The ketogenic diet isn’t an easy diet to cater for, though.
Says Dawn: “Even though I bought a low-carb cook book, I’d still have to book a day off work to batch cook to make it easier with meals.
“And whenever we went out, I always took mayonnaise and cream with me to make sure every meal was high-fat enough.
“The hardest meal was a quick snack. We can all grab a sandwich, but keto kids can’t.
“I found that chunks of cheese, raw peppers and pepperami were good.
“He would sometimes refuse the food or sneak things he shouldn’t have done but overall, the diet was worth it — after six months, the diet was more successful than the drugs and Callum became seizure and drug-free.
“Now 16, he eats a normal diet and is so well.
“I’m not sure it would have worked now that he’s a teenager but doing it while he was young and willing to eat the meals really helped.”
The family are also constantly learning about other factors that might bring on seizures in Callum.
“We now know that extreme hot or cold conditions can set off a seizure,” says Dawn.
“Once we were at a carvery and Callum was standing near a copper hood that keeps the plates hot, so I called him away because I know this could be enough to bring on a seizure.
“We just have to be vigilant.”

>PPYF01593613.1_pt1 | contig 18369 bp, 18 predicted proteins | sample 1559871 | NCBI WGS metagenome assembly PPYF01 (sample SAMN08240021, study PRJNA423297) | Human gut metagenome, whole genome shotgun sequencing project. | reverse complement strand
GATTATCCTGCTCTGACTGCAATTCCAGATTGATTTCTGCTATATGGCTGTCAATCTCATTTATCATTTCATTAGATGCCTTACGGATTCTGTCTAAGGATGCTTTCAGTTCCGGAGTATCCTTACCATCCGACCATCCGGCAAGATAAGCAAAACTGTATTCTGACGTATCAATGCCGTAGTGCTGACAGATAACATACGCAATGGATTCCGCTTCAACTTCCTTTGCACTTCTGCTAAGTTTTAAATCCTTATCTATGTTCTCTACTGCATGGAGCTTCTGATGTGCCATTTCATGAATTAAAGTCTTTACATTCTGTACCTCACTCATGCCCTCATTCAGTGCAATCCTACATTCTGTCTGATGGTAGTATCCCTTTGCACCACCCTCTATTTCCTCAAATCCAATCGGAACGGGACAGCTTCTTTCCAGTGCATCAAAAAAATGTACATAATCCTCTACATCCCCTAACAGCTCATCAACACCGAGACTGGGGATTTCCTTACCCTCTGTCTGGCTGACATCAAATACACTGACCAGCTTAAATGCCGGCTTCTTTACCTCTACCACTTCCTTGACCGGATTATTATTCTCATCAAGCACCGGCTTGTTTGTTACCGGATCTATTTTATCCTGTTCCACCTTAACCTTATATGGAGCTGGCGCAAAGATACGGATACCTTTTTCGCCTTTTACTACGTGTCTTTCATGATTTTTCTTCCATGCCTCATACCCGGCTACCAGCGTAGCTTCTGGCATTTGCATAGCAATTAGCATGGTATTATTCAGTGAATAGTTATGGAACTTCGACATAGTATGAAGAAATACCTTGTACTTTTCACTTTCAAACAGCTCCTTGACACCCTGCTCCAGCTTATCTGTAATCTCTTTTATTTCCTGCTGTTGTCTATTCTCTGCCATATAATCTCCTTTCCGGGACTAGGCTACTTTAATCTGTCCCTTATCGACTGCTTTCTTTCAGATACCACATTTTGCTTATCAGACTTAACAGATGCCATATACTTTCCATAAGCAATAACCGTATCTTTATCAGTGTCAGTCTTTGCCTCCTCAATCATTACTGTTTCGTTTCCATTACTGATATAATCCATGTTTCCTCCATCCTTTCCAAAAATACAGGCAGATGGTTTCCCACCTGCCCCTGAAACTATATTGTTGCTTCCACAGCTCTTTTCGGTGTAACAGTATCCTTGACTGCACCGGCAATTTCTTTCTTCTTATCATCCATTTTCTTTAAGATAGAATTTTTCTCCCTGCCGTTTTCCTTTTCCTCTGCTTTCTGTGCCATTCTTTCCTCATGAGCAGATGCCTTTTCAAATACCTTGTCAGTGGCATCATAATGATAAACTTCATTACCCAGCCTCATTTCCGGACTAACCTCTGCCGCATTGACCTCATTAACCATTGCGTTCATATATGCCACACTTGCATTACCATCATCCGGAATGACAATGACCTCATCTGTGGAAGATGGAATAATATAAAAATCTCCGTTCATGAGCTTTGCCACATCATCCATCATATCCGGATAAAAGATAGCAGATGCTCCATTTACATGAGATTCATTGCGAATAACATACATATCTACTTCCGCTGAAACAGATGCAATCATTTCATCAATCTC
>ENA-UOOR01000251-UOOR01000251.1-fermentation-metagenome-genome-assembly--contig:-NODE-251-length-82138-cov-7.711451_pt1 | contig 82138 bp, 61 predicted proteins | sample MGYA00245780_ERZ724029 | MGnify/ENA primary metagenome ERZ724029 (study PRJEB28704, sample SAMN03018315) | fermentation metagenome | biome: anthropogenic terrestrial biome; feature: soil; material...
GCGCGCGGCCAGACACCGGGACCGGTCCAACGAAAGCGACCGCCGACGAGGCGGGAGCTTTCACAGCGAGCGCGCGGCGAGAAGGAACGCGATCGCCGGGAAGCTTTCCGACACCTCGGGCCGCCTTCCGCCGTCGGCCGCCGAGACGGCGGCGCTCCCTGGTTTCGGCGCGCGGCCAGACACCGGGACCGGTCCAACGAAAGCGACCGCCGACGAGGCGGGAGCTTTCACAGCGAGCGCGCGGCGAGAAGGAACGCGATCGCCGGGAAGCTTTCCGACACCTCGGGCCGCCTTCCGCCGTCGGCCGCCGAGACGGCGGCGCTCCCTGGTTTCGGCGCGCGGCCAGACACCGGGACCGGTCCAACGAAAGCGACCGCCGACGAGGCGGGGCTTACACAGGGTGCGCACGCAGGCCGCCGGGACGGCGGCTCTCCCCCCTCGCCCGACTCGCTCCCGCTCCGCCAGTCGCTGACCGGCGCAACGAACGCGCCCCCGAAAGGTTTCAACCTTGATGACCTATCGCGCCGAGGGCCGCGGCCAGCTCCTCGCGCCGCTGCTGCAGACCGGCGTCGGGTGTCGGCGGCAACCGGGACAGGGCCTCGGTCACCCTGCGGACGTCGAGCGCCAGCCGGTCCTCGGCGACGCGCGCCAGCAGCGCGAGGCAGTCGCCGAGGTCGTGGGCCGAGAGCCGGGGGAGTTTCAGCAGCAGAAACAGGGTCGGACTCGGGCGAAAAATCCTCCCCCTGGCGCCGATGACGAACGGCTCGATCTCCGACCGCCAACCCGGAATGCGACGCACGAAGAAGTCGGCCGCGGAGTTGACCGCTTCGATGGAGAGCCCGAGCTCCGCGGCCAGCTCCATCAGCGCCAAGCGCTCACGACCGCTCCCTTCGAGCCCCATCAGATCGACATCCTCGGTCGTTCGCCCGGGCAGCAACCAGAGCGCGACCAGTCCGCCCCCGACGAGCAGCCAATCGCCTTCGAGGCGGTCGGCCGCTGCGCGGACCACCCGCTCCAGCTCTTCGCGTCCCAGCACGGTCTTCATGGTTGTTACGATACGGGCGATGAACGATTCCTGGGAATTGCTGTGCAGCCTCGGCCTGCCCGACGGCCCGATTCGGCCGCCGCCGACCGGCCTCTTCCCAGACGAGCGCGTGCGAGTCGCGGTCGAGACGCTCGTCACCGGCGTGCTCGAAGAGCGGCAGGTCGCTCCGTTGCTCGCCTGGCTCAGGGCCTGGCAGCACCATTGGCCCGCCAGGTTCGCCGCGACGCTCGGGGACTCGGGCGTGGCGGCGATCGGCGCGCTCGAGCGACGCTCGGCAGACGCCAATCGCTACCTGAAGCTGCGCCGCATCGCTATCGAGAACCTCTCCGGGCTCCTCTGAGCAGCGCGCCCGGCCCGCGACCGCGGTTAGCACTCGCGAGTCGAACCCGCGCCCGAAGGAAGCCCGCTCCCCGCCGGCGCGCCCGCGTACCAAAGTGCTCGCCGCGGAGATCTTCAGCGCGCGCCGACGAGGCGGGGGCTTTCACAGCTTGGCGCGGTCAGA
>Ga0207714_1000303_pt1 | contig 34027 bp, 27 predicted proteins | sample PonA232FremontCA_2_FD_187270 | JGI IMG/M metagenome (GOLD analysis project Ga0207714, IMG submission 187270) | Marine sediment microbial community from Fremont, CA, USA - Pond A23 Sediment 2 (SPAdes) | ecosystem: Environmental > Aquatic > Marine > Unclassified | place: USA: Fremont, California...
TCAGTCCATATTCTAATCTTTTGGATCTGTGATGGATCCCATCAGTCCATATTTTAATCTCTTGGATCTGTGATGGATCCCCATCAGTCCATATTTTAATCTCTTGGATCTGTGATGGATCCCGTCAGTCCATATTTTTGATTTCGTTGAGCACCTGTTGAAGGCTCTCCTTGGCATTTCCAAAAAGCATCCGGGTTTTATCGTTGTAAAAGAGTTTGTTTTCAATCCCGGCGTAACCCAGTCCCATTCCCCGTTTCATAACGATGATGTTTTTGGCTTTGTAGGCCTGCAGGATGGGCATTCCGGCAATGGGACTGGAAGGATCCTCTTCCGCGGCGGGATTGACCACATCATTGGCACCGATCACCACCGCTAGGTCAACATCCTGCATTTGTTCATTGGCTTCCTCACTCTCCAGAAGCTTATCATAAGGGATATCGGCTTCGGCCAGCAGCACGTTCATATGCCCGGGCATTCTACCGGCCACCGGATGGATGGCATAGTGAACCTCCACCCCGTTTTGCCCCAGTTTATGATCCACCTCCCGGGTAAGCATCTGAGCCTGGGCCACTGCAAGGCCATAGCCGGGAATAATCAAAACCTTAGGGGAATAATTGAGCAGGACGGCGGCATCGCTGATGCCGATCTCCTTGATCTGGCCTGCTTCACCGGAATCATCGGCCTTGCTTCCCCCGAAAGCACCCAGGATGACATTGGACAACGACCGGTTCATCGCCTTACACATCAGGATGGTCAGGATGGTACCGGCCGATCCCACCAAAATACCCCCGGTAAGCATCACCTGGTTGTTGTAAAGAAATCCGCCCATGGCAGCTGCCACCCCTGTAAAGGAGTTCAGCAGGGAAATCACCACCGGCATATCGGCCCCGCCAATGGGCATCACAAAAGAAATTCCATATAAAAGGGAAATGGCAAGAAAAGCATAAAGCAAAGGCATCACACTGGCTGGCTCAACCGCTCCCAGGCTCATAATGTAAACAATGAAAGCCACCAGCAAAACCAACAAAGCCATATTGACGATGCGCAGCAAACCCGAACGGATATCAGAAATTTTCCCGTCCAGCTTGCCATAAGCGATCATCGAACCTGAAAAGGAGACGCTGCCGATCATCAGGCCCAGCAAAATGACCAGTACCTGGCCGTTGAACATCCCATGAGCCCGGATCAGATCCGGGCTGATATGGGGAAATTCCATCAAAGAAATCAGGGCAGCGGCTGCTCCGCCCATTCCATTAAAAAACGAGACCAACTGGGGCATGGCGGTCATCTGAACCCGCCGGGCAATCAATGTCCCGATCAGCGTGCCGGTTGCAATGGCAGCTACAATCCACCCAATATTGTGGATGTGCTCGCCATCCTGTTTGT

Jeans for Genes is perfect way to raise awareness
RING chromosome 20 epilepsy syndrome is also known as r(20) syndrome.
People with the syndrome have medically-intractable epilepsy — epilepsy that fails to come under control with treatment — nocturnal subtle seizures, behavioural problems and mild mental impairment.
Dawn Gray is thrilled that Ring 20 Research and Support UK CIO have been given a grant from Jeans for Genes towards a two-day conference for families to hear from specialists with presentations, workshops and discussion groups.
“I remember Googling r(20) when Callum was having a bad day once and finding Ring 20 Research and Support UK CIO,” she says.
“Allison from the group rang me and it was such a relief to speak to someone who knew what we were going through.
“As a family, we’ve raised £670 for the support group by holding a coffee and cake afternoon.
“However, this grant to fund a family conference will make a big difference to the lives of people living with r(20).”
In many ways, Callum, who attends a normal school, enjoys the types of things any typical teenager does.
“He loves playing the drums and will hook his headphones up to his iPod and play along to music,” says Dawn.
“Like any other teenager he’s also a bit stroppy but nothing we can’t deal with!
“He really enjoys cooking, and he is doing his Duke of Edinburgh silver award.
“He practises cricket with Jamie, and he likes to chat to his sister Katie, 25, although he does go on a bit!”
The children’s charity Genetic Disorders UK is holding its Jeans for Genes Day — when everyone is invited to wear jeans in return for a donation — on Friday, September 23.
For information, visit www.jeansforgenes.org/getinvolved